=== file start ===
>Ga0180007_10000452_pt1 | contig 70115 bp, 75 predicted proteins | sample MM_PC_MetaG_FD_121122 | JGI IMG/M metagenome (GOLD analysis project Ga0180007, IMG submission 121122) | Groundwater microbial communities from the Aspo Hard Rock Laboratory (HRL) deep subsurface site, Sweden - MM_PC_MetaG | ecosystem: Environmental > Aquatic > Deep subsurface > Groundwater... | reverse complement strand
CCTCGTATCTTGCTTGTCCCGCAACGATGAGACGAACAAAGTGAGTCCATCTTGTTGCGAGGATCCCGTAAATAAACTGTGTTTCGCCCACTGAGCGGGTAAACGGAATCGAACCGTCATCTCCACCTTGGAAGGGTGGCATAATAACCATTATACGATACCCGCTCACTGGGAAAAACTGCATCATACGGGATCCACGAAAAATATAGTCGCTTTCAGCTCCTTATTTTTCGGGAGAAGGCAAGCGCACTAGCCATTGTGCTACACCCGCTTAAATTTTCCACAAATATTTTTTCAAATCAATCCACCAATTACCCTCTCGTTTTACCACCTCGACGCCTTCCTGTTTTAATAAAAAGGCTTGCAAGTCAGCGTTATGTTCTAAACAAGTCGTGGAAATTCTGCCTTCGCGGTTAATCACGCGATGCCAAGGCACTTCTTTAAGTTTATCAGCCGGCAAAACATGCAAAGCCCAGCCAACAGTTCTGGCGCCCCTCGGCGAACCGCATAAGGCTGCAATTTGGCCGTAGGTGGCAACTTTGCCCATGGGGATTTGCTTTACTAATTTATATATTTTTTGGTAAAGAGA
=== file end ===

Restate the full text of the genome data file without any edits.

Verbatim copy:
>Ga0180007_10000452_pt1 | contig 70115 bp, 75 predicted proteins | sample MM_PC_MetaG_FD_121122 | JGI IMG/M metagenome (GOLD analysis project Ga0180007, IMG submission 121122) | Groundwater microbial communities from the Aspo Hard Rock Laboratory (HRL) deep subsurface site, Sweden - MM_PC_MetaG | ecosystem: Environmental > Aquatic > Deep subsurface > Groundwater... | reverse complement strand
CCTCGTATCTTGCTTGTCCCGCAACGATGAGACGAACAAAGTGAGTCCATCTTGTTGCGAGGATCCCGTAAATAAACTGTGTTTCGCCCACTGAGCGGGTAAACGGAATCGAACCGTCATCTCCACCTTGGAAGGGTGGCATAATAACCATTATACGATACCCGCTCACTGGGAAAAACTGCATCATACGGGATCCACGAAAAATATAGTCGCTTTCAGCTCCTTATTTTTCGGGAGAAGGCAAGCGCACTAGCCATTGTGCTACACCCGCTTAAATTTTCCACAAATATTTTTTCAAATCAATCCACCAATTACCCTCTCGTTTTACCACCTCGACGCCTTCCTGTTTTAATAAAAAGGCTTGCAAGTCAGCGTTATGTTCTAAACAAGTCGTGGAAATTCTGCCTTCGCGGTTAATCACGCGATGCCAAGGCACTTCTTTAAGTTTATCAGCCGGCAAAACATGCAAAGCCCAGCCAACAGTTCTGGCGCCCCTCGGCGAACCGCATAAGGCTGCAATTTGGCCGTAGGTGGCAACTTTGCCCATGGGGATTTGCTTTACTAATTTATATATTTTTTGGTAAAGAGA